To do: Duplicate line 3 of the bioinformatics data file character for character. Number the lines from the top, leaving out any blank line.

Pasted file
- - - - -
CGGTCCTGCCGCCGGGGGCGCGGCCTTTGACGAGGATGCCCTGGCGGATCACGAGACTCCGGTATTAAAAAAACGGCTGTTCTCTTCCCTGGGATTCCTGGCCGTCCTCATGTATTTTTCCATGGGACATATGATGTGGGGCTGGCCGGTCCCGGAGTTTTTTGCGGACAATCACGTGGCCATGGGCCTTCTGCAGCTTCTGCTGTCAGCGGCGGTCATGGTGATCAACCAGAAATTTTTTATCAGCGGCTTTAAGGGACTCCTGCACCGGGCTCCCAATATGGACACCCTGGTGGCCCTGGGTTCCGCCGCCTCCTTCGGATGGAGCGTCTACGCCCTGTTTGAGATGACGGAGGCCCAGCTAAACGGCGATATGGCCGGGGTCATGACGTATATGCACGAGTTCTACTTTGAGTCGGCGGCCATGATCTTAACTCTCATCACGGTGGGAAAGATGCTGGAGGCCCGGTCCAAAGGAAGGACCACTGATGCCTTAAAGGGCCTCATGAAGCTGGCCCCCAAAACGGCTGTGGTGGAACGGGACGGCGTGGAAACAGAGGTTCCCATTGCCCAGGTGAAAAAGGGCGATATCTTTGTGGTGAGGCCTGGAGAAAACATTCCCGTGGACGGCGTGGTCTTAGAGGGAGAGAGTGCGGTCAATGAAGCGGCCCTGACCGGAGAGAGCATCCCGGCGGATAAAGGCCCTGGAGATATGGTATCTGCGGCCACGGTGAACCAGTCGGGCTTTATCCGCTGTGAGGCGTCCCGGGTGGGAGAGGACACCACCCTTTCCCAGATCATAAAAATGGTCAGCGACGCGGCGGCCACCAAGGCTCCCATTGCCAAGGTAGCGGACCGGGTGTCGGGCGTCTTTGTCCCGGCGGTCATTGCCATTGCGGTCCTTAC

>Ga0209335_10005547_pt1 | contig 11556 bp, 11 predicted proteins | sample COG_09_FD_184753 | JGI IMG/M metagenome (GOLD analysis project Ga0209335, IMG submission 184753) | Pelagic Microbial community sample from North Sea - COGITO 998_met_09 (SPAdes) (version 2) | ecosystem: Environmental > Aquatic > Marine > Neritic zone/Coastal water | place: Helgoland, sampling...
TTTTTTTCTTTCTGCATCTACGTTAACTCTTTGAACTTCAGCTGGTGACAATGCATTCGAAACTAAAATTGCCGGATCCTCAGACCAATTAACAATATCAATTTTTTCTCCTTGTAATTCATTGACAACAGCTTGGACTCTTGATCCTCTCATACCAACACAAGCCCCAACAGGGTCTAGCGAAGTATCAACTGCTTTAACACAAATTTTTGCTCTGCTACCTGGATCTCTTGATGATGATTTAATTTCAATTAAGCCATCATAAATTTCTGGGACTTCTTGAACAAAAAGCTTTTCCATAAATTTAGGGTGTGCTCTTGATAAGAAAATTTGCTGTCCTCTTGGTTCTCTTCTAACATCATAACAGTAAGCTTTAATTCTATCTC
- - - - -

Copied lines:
TTTTTTTCTTTCTGCATCTACGTTAACTCTTTGAACTTCAGCTGGTGACAATGCATTCGAAACTAAAATTGCCGGATCCTCAGACCAATTAACAATATCAATTTTTTCTCCTTGTAATTCATTGACAACAGCTTGGACTCTTGATCCTCTCATACCAACACAAGCCCCAACAGGGTCTAGCGAAGTATCAACTGCTTTAACACAAATTTTTGCTCTGCTACCTGGATCTCTTGATGATGATTTAATTTCAATTAAGCCATCATAAATTTCTGGGACTTCTTGAACAAAAAGCTTTTCCATAAATTTAGGGTGTGCTCTTGATAAGAAAATTTGCTGTCCTCTTGGTTCTCTTCTAACATCATAACAGTAAGCTTTAATTCTATCTC